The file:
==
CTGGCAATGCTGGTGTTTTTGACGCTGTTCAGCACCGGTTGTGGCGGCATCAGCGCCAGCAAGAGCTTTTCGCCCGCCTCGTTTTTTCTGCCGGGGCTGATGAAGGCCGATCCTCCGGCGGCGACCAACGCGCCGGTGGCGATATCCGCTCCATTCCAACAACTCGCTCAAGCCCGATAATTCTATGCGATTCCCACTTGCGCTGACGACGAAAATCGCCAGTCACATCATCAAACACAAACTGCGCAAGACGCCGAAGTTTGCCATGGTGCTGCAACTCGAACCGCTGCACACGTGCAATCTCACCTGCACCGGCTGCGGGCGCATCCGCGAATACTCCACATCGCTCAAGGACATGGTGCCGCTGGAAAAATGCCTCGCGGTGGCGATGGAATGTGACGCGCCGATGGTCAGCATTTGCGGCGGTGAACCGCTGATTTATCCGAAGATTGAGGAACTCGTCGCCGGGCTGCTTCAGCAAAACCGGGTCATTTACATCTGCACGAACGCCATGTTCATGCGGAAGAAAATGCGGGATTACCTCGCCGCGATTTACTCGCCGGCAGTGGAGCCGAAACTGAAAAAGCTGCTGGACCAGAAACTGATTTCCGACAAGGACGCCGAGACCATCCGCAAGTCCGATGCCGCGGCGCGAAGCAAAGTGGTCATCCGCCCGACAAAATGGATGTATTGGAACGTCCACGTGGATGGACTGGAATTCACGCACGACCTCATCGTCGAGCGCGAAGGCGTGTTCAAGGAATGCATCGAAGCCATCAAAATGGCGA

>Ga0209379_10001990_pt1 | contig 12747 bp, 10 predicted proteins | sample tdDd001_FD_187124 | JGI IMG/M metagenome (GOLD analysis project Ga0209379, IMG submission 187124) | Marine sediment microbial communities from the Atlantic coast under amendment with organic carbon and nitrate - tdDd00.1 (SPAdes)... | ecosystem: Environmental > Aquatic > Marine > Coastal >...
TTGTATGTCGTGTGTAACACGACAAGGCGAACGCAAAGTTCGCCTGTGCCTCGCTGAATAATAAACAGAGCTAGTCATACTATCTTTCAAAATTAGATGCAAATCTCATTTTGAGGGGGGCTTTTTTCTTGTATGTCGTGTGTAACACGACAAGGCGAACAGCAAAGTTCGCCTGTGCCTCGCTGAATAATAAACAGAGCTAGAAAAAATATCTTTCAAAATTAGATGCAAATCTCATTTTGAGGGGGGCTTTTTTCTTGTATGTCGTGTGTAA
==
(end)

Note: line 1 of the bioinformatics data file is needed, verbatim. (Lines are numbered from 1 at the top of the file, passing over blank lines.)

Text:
CTGGCAATGCTGGTGTTTTTGACGCTGTTCAGCACCGGTTGTGGCGGCATCAGCGCCAGCAAGAGCTTTTCGCCCGCCTCGTTTTTTCTGCCGGGGCTGATGAAGGCCGATCCTCCGGCGGCGACCAACGCGCCGGTGGCGATATCCGCTCCATTCCAACAACTCGCTCAAGCCCGATAATTCTATGCGATTCCCACTTGCGCTGACGACGAAAATCGCCAGTCACATCATCAAACACAAACTGCGCAAGACGCCGAAGTTTGCCATGGTGCTGCAACTCGAACCGCTGCACACGTGCAATCTCACCTGCACCGGCTGCGGGCGCATCCGCGAATACTCCACATCGCTCAAGGACATGGTGCCGCTGGAAAAATGCCTCGCGGTGGCGATGGAATGTGACGCGCCGATGGTCAGCATTTGCGGCGGTGAACCGCTGATTTATCCGAAGATTGAGGAACTCGTCGCCGGGCTGCTTCAGCAAAACCGGGTCATTTACATCTGCACGAACGCCATGTTCATGCGGAAGAAAATGCGGGATTACCTCGCCGCGATTTACTCGCCGGCAGTGGAGCCGAAACTGAAAAAGCTGCTGGACCAGAAACTGATTTCCGACAAGGACGCCGAGACCATCCGCAAGTCCGATGCCGCGGCGCGAAGCAAAGTGGTCATCCGCCCGACAAAATGGATGTATTGGAACGTCCACGTGGATGGACTGGAATTCACGCACGACCTCATCGTCGAGCGCGAAGGCGTGTTCAAGGAATGCATCGAAGCCATCAAAATGGCGA